A few days ago, a curious message was discovered by the Hamsters, a group of EM-transmission enthusiasts in the Tionisla system. A short time later, a combined effort from the Children of Raxxla and several other groups decoded the message and discovered it pointed to the Syreadiae JX-F c0 system in the so-called Formidine Rift.
Travelling to the system, pilots discovered a bulk cruiser called the Zurara. The ship's logs painted a haunting picture, indicating that the ship’s crew sabotaged the vessel before killing themselves. The Zurara had been adrift in the system ever since.
Last year, the Alliance established a foothold in the California Nebula with the construction of an outpost in the California Sector BA-A E6 system.
Critics of the superpower suggested it was trying to control the system’s barnacles, but the Alliance insisted the outpost was intended solely to support scientific research.
Now, fresh reports indicate that the Alliance is about to expand its presence in the region by establishing both a scientific outpost and an extraction facility in California Sector JH-V c2-12.
Kelvin Masters, a freelance journalist who regularly contributes to the Rewired news feed, commented on the development:
“Of course the Alliance wants the barnacles! They’d never admit it, of course. But that’s not the point. The point is what are the Empire and Federation going to do about it. At the moment they’re preoccupied with Maia and Merope, but sooner or later they’re going to turn their attention to the California Nebula. And when that happens, the situation is going to escalate, I guarantee it.”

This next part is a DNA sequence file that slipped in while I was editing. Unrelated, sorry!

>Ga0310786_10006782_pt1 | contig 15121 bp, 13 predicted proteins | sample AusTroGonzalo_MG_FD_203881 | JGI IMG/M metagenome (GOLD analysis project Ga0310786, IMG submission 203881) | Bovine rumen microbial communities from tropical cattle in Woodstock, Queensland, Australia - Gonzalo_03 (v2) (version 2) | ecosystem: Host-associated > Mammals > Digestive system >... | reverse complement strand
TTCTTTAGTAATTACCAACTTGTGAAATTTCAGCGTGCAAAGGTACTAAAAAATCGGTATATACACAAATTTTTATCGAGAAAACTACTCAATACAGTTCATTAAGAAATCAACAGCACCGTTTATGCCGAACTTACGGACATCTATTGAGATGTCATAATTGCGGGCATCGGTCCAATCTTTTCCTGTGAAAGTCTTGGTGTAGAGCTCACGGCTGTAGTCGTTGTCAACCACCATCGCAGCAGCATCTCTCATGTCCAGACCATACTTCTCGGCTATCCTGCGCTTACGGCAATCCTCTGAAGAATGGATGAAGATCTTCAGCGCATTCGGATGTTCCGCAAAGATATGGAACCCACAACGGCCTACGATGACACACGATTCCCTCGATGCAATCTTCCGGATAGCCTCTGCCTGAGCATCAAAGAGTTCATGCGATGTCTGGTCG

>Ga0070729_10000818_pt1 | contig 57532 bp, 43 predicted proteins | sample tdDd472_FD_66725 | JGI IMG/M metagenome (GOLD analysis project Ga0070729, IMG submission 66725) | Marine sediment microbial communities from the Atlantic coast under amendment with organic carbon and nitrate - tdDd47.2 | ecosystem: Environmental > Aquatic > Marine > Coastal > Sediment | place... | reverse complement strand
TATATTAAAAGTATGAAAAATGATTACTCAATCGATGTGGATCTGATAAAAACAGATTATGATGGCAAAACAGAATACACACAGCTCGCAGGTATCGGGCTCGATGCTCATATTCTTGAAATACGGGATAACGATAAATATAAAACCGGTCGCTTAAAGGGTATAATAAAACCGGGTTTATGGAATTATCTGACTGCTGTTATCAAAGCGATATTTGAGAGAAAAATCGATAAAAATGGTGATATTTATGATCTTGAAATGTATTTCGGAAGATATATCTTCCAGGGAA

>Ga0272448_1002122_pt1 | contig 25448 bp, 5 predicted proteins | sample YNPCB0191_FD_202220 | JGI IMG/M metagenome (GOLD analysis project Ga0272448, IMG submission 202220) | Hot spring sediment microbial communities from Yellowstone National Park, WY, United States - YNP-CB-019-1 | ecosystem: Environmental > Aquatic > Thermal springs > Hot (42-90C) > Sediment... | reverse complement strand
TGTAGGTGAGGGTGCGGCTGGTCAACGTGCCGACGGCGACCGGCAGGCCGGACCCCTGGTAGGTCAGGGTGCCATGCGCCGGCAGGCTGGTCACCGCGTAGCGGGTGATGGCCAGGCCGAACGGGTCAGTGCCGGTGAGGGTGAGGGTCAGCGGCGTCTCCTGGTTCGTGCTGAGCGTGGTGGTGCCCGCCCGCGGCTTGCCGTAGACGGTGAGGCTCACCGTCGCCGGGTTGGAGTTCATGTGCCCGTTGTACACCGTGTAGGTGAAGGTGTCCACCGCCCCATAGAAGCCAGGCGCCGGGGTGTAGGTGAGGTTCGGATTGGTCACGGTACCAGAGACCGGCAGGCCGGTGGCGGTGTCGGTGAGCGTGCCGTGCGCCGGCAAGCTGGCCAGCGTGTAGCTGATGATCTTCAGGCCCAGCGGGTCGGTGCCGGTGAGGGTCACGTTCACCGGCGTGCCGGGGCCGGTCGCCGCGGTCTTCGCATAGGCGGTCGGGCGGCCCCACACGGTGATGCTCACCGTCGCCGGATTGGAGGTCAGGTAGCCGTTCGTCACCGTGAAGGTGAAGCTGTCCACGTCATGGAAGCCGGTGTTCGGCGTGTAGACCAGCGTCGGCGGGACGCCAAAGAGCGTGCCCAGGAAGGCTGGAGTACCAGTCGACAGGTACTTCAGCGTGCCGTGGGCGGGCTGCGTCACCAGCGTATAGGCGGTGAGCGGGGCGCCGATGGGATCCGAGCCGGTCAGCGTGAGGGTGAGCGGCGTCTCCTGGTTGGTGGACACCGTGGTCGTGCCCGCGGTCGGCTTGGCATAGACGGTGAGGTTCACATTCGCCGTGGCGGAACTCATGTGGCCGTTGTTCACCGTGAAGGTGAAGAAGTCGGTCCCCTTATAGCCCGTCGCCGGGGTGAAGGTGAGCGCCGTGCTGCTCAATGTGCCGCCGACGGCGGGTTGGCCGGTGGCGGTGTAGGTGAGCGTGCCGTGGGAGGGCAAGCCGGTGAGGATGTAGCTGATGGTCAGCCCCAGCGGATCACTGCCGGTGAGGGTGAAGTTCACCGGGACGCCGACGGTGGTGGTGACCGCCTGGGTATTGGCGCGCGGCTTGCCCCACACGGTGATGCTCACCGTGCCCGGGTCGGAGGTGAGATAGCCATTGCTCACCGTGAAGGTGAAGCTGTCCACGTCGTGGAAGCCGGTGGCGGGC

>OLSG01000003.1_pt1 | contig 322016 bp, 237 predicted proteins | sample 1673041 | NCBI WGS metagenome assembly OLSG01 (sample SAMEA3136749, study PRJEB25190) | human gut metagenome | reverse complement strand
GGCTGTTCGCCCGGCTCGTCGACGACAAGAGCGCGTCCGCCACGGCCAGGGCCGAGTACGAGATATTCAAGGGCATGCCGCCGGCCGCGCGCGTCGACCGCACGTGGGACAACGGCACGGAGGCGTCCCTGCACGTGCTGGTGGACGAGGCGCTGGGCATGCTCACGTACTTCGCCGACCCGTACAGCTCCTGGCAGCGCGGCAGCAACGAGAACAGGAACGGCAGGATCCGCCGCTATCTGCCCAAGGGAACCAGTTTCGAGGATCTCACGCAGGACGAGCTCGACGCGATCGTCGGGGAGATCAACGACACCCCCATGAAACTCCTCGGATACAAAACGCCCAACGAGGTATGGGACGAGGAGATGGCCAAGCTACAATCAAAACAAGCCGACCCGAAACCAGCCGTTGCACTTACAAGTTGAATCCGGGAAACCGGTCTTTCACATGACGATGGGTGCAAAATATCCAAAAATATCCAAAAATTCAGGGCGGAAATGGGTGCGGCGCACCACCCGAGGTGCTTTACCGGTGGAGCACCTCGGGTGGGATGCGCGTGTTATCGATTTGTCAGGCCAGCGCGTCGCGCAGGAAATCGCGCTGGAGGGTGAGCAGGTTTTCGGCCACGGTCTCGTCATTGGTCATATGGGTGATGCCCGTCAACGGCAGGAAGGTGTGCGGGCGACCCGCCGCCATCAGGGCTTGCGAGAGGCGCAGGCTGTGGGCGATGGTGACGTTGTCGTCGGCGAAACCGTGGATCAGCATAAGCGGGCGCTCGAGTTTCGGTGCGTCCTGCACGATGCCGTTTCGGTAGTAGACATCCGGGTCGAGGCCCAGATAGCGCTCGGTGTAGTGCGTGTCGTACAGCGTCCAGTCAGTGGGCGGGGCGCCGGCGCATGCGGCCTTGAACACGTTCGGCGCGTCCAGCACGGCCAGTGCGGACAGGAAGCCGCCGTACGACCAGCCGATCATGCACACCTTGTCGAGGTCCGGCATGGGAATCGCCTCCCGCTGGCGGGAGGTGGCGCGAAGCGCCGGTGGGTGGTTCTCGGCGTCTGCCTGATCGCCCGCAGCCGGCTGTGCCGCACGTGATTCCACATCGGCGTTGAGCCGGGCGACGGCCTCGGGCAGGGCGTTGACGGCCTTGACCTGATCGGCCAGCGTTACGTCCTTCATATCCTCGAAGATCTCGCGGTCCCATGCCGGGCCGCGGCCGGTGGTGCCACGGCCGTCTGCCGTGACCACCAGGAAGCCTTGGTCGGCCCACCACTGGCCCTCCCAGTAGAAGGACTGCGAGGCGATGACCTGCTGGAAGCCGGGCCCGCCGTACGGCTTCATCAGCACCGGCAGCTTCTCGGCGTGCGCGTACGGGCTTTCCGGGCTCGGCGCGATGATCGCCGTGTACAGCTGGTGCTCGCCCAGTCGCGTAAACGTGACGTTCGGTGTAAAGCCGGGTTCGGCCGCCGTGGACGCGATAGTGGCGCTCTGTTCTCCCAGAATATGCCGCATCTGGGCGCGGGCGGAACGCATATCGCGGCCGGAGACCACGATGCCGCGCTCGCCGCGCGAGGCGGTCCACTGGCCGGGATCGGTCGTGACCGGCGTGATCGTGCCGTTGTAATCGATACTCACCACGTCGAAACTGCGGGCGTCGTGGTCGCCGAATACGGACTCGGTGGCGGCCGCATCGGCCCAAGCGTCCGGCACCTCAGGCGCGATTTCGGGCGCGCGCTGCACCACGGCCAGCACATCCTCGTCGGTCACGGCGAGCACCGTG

Gomez's Hamburger is believed to be a young star surrounded by a protoplanetary disk. It was initially identified as a planetary nebula, and its distance was estimated to be approximately 6500 light-years away from Earth. However, recent results suggest that this object is a young star surrounded by a protoplanetary disk, at a distance of about 900 light-years away.
It was discovered in 1985 on sky photographs obtained by Arturo Gomez, support technical staff at the Cerro Tololo Inter-American Observatory near Vicuña, Chile. The photos suggested that there was a dark band across the object, but its exact structure was difficult to determine because of the atmospheric turbulence that hampers all images taken from the ground. The star itself has a surface temperature of approximately 10,000 °C (18,000 °F).
The "buns" are light reflecting off dust, and the "burger" is the dark band of dust in the middle.